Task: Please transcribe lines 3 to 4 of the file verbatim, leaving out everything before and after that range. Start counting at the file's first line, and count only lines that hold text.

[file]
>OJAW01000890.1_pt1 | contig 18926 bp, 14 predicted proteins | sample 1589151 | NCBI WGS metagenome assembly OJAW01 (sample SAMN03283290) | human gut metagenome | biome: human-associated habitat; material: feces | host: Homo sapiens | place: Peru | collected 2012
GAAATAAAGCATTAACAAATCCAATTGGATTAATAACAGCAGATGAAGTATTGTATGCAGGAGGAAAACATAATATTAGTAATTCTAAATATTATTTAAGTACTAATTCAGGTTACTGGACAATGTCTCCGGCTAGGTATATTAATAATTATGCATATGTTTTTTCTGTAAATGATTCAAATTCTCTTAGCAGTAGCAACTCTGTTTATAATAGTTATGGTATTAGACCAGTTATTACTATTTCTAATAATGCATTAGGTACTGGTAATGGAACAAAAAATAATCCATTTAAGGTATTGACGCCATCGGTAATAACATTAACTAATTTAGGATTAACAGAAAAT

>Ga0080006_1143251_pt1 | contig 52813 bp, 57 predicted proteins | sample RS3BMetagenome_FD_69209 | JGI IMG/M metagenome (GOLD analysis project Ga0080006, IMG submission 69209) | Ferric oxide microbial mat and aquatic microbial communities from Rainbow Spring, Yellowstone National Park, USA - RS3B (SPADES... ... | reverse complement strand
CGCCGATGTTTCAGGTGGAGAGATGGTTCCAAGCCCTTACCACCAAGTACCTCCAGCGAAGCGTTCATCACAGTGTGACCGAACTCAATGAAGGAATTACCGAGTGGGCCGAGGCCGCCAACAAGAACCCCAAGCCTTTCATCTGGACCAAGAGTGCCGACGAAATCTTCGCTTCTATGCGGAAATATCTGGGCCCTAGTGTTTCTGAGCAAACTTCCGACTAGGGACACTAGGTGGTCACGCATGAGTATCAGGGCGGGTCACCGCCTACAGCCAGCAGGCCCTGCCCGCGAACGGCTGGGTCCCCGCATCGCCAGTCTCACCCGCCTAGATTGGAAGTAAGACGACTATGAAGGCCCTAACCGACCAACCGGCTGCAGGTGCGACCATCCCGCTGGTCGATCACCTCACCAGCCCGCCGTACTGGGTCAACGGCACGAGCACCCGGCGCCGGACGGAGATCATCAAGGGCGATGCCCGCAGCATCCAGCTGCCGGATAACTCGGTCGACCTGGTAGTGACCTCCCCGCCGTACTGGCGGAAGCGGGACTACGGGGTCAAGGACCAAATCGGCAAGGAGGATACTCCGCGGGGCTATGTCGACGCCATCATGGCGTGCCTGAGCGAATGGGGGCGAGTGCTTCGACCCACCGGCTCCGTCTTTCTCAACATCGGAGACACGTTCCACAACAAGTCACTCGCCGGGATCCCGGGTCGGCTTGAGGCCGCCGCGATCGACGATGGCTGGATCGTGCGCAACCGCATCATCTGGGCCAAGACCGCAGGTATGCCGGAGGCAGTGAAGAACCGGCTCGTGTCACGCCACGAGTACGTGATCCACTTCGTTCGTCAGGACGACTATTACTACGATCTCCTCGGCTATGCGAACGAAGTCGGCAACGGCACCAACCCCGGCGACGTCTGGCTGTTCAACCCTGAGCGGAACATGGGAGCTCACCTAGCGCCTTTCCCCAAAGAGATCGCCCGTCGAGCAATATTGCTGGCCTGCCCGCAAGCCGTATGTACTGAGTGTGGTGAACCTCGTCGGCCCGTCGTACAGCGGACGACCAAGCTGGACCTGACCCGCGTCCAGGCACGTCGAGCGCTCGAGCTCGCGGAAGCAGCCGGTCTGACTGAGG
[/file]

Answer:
>Ga0080006_1143251_pt1 | contig 52813 bp, 57 predicted proteins | sample RS3BMetagenome_FD_69209 | JGI IMG/M metagenome (GOLD analysis project Ga0080006, IMG submission 69209) | Ferric oxide microbial mat and aquatic microbial communities from Rainbow Spring, Yellowstone National Park, USA - RS3B (SPADES... ... | reverse complement strand
CGCCGATGTTTCAGGTGGAGAGATGGTTCCAAGCCCTTACCACCAAGTACCTCCAGCGAAGCGTTCATCACAGTGTGACCGAACTCAATGAAGGAATTACCGAGTGGGCCGAGGCCGCCAACAAGAACCCCAAGCCTTTCATCTGGACCAAGAGTGCCGACGAAATCTTCGCTTCTATGCGGAAATATCTGGGCCCTAGTGTTTCTGAGCAAACTTCCGACTAGGGACACTAGGTGGTCACGCATGAGTATCAGGGCGGGTCACCGCCTACAGCCAGCAGGCCCTGCCCGCGAACGGCTGGGTCCCCGCATCGCCAGTCTCACCCGCCTAGATTGGAAGTAAGACGACTATGAAGGCCCTAACCGACCAACCGGCTGCAGGTGCGACCATCCCGCTGGTCGATCACCTCACCAGCCCGCCGTACTGGGTCAACGGCACGAGCACCCGGCGCCGGACGGAGATCATCAAGGGCGATGCCCGCAGCATCCAGCTGCCGGATAACTCGGTCGACCTGGTAGTGACCTCCCCGCCGTACTGGCGGAAGCGGGACTACGGGGTCAAGGACCAAATCGGCAAGGAGGATACTCCGCGGGGCTATGTCGACGCCATCATGGCGTGCCTGAGCGAATGGGGGCGAGTGCTTCGACCCACCGGCTCCGTCTTTCTCAACATCGGAGACACGTTCCACAACAAGTCACTCGCCGGGATCCCGGGTCGGCTTGAGGCCGCCGCGATCGACGATGGCTGGATCGTGCGCAACCGCATCATCTGGGCCAAGACCGCAGGTATGCCGGAGGCAGTGAAGAACCGGCTCGTGTCACGCCACGAGTACGTGATCCACTTCGTTCGTCAGGACGACTATTACTACGATCTCCTCGGCTATGCGAACGAAGTCGGCAACGGCACCAACCCCGGCGACGTCTGGCTGTTCAACCCTGAGCGGAACATGGGAGCTCACCTAGCGCCTTTCCCCAAAGAGATCGCCCGTCGAGCAATATTGCTGGCCTGCCCGCAAGCCGTATGTACTGAGTGTGGTGAACCTCGTCGGCCCGTCGTACAGCGGACGACCAAGCTGGACCTGACCCGCGTCCAGGCACGTCGAGCGCTCGAGCTCGCGGAAGCAGCCGGTCTGACTGAGG